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As part of the ‘Crime and Deviance’ module of the GCSE Sociology course Year 10 students went on a visit to Tameside Magistrates Court.

The court experience begins as soon as the students arrive, with students entering the same way as the defendants. Anyone arriving in court has to empty their pockets, bags and walk through a metal detector to prove they aren’t carrying anything harmful or dangerous like a knife or even a mirror which can be broken and made sharp. Every trip seems to have one student who struggles to get smoothly past the detector as it beeps loudly each time they are checked – this year was no different, eventually finding that it was a packet of crisps setting it off!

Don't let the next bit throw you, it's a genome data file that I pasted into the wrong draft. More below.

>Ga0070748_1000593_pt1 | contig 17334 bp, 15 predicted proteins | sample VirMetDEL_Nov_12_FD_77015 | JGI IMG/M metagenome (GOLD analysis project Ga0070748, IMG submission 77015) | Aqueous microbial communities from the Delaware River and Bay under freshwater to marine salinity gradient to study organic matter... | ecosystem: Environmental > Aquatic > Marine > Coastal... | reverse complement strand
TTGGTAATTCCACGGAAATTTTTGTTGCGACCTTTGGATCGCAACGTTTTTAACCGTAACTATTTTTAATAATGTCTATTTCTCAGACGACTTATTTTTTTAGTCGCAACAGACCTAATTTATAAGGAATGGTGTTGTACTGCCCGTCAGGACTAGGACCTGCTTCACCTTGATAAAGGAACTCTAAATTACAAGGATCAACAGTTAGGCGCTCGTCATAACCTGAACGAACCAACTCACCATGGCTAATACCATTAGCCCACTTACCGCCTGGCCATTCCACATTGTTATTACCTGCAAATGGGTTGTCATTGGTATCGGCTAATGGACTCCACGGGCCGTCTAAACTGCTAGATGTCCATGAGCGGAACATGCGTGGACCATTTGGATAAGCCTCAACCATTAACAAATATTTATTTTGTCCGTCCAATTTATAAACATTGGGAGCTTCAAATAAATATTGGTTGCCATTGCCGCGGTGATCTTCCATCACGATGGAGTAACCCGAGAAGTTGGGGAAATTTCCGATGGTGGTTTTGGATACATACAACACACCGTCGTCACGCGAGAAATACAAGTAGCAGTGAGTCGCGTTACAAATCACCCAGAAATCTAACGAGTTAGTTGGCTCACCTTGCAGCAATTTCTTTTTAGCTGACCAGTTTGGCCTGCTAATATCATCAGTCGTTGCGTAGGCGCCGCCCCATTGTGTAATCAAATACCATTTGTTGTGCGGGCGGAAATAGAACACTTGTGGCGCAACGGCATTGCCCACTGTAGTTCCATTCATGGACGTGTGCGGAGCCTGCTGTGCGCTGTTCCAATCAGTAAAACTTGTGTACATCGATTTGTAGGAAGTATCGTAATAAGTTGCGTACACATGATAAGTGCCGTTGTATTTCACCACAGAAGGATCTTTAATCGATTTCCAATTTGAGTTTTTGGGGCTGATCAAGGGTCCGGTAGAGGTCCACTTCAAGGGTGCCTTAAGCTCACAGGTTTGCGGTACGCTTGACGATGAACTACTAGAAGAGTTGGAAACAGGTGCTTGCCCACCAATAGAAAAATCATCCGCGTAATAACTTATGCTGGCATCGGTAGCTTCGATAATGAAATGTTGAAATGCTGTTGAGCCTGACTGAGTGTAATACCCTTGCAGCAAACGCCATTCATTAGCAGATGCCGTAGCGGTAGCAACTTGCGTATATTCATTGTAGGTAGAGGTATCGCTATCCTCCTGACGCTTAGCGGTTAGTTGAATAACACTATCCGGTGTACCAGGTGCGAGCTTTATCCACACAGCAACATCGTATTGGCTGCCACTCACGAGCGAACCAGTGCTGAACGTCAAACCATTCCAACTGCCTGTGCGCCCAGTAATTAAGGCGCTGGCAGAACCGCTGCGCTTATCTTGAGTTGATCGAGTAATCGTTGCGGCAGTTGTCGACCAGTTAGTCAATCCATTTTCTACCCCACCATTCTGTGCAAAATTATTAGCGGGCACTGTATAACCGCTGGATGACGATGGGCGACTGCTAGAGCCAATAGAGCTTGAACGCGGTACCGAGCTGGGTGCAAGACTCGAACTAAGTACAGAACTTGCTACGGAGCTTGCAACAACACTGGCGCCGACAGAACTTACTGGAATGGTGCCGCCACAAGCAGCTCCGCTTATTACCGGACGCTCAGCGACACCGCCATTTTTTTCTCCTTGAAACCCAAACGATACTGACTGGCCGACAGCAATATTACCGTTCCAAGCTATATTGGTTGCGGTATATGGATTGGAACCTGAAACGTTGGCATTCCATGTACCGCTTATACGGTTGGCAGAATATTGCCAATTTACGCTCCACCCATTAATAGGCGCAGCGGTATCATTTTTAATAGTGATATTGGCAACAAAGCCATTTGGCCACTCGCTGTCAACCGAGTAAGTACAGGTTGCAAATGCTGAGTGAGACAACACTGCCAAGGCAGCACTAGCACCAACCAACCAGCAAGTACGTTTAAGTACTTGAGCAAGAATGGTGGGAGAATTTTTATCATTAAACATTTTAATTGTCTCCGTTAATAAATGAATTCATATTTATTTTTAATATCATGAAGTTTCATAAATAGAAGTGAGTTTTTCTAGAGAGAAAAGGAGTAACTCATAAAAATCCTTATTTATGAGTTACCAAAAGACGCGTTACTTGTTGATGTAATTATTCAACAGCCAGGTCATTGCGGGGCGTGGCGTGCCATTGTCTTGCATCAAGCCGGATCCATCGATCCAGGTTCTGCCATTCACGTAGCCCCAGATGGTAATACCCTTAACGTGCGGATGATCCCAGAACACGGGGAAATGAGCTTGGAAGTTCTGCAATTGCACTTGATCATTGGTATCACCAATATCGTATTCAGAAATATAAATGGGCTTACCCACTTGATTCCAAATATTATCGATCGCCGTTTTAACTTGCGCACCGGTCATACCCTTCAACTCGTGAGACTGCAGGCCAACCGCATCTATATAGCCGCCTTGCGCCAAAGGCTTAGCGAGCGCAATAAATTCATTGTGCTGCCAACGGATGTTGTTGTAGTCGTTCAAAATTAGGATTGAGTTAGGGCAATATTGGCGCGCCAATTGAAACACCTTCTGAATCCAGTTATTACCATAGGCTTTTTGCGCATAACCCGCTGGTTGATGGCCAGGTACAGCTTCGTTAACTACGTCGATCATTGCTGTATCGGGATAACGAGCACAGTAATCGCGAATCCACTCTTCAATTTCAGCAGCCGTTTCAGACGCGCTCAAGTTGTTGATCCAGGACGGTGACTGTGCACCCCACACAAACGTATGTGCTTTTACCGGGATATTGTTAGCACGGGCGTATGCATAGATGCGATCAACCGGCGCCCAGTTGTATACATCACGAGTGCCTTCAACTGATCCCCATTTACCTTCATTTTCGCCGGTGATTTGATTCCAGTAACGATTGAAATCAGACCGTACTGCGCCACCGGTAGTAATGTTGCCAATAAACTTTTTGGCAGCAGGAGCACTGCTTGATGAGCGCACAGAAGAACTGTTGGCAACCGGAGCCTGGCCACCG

The students also discovered on this year’s trip that looks can be deceiving when they saw an elderly defendant be convicted of a violent crime. The whole courtroom had a giggle (including the magistrates) when a defendant accidently banged his head against the window. They also saw how anyone can be a victim of a crime when one of the magistrates had to leave because they knew the victim in court – another magistrate!

Most importantly, whilst at the court the students had the opportunity to talk to Magistrates, Ushers and Solicitors about their job roles, as well as watch the whole process of court in session.

The student’s behaviour was exemplary and they asked some very informative questions throughout.